Effortlessly float in Laguna Cejar, in an experience that can only otherwise be found at the Dead Sea.
Like the Dead Sea, Laguna Cejar is so salty that you float without even trying. If you choose to go via bicycle, we will start the tour from the agency and will finish at Laguna Cejar (24 km), then will go by car back to San Pedro de Atacama. During the tour a vehicle will accompany us a short distance in case of any emergency. If you’d like to skip the bikes this time, we’ll pick you up from your hotel or hostel, and visit a few other lagoons along the way.
The price does not include entrance to the park, which is $17,000 pesos, paid in cash to the park rangers. (Note that we do not include the park entrance fee in the price at the request of the tour operator – they prefer that customers bring their own cash for this fee, instead of being responsible for bringing sufficient cash for the group)
This guide offers regular tours for groups of 4 to 15 people. Your reservation admits you to be a part of one of these groups. If you are interested in organizing a private tour for yourself or for a group, contact us in the chat box in the bottom right corner, or send us an email at email@example.com.
Many people know of the Dead Sea that sits surrounded by Jordan, Israel, and Palestine as a place where you can float effortlessly. Based on the desert climates bordering the Dead Sea, it’s not surprising to find that the another lagoon with similar properties is located in the driest non-polar desert in the world. People are able to float effortlessly because of the high salt content of the water. Though salt content numbers vary throughout parts of the lagoon, some areas have percentage that even rivals the Dead Sea.
One of the reasons places like these have such a high salt content is because they are completely landlocked, with no rivers or other bodies of water affecting it.
Due to its location, the water also stays rather warm year round. After your bike ride you may initially desire colder water to cool off, but in no time you will be enjoying the relaxation that the warmer temperature provides.
The sustainability of bicycle tourism can be traced back to the creation of the bicycles themselves. A bicycle requires significantly less energy to make than other forms of transportation, so the benefits begin before the bike is even put to use. In terms of Joules of energy, they use a fraction of what is needed to build a car, for example. In addition to that, it is more environmentally friendly to build bike pathways than it is to build roads for automobiles. Not only is less energy required in their creation, but also less raw materials. These paths also take up less space than roads, leaving more of the environment intact.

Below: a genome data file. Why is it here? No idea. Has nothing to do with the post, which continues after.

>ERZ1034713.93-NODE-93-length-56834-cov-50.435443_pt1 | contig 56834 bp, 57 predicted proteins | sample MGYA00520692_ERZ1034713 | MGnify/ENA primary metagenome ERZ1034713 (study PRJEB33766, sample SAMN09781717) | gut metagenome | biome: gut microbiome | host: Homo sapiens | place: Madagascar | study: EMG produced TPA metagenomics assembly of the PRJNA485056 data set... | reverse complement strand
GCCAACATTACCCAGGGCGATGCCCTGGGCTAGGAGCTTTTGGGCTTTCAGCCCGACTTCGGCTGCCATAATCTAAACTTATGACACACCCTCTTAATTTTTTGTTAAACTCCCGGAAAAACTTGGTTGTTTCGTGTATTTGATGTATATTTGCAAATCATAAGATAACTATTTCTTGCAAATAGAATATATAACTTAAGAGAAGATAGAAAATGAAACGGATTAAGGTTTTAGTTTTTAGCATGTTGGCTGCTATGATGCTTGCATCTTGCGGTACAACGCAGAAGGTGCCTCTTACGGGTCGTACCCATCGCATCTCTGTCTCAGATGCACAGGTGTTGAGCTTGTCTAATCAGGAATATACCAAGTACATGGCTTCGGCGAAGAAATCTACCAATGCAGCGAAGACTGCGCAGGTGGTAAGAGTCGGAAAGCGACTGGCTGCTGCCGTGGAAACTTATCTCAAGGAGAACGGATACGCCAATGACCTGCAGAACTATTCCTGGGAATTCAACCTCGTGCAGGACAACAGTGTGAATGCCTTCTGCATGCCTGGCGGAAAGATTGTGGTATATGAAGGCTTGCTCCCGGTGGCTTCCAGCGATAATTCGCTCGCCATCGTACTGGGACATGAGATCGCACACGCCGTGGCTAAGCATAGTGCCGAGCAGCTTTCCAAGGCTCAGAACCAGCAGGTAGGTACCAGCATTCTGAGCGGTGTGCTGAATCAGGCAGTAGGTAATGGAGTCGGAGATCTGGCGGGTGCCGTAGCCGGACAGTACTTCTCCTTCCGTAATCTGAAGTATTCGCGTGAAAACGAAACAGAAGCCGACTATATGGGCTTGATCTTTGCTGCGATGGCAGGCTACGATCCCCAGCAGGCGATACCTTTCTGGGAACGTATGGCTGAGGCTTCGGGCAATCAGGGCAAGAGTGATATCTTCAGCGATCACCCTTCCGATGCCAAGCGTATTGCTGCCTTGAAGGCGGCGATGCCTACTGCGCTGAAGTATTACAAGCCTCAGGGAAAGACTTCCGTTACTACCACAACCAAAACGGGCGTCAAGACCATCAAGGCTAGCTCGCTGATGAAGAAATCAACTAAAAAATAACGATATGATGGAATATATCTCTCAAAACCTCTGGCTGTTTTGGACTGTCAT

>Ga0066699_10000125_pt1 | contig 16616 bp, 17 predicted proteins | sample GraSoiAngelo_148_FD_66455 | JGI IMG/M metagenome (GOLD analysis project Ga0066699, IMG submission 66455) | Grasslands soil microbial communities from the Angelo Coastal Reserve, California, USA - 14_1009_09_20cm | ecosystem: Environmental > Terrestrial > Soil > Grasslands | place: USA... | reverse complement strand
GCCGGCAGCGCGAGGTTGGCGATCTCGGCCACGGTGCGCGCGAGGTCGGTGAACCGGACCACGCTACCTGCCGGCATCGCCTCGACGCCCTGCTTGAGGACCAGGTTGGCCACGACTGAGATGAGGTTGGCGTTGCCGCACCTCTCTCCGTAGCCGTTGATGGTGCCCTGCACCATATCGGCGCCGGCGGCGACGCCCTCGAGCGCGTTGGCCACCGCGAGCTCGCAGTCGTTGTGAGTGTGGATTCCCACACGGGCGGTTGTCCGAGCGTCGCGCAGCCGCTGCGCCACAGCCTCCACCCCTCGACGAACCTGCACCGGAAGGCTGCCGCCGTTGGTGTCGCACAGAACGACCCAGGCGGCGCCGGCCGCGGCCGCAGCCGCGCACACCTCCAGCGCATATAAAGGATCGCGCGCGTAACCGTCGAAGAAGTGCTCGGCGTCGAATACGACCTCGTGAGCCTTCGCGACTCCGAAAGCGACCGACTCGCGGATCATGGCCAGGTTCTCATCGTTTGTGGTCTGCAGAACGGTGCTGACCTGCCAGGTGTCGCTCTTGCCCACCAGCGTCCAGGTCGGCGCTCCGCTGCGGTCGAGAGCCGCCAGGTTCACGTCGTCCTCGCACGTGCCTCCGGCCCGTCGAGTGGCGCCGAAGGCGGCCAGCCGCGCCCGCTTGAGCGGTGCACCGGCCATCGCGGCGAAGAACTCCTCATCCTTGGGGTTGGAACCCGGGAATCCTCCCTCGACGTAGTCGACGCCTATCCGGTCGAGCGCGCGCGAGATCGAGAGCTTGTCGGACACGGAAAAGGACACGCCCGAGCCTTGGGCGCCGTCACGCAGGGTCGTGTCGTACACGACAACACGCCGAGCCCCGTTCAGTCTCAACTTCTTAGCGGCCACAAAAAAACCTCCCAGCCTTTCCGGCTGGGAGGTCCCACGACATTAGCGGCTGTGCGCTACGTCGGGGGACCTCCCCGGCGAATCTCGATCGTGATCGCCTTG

When it comes to aiding the environment, bicycles are most known for their contribution to air quality. When people talk about more eco-friendly cars, they often talk about which cars produce less emissions. However, when comparing transportation such as cars or buses to bicycles, the amount of emissions drops to zero. Biking doesn’t contribute to air pollution by any means, making it the friendliest mode of transportation alongside walking.
And another means of which bicycle tourism is more sustainable is that it doesn’t contribute nearly as heavily to noise pollution as vehicles. Noise pollution is shown to affect the health of people living in the area. It can lead to high stress levels, hearing loss, sleep disturbances, and hypertension among other things. And while it doesn’t quite have a direct impact on the environment the way that air pollution does, it does still have an effect. Animals find themselves driven further and further away from built-up areas as their hearing becomes damaged from the sound. When their hearing suffers, it can make them easier prey to other animals and also weaken the effect of their mating calls, both of which can contribute to dwindling populations of species.
The Atacama Desert has been inhabited for over 10,000 years. However, the first organized tribes only began to roam the area as hunter-gatherers about 7,000 years ago. The Loa River acts as the main water source of the desert with sustained agricultural and llama-herding villages scattered around it and San Pedro de Atacama since about 900 BC. Near Lake Titicaca, the Tiwanaku culture grew in power, and its influence is still seen today in the region’s textile iconography. As this group faded, the Atacamenos took control in the desert in 1000 BC by developing a system to transport goods from the coast to the Andes. Then, the 15th century saw the rise of the Inca Empire.
The origin of the name, “Atacama,” is still debated. Some believe the name stems from the black-and-white-coated Tacama duck, a species that is indigenous to both northern Chile and the Peruvian coast. Others trace the name to the indigenous Kunza language, which has a word, “Atchamar”. This means “head of the country”, and it is how the Atacamenos referred to their land.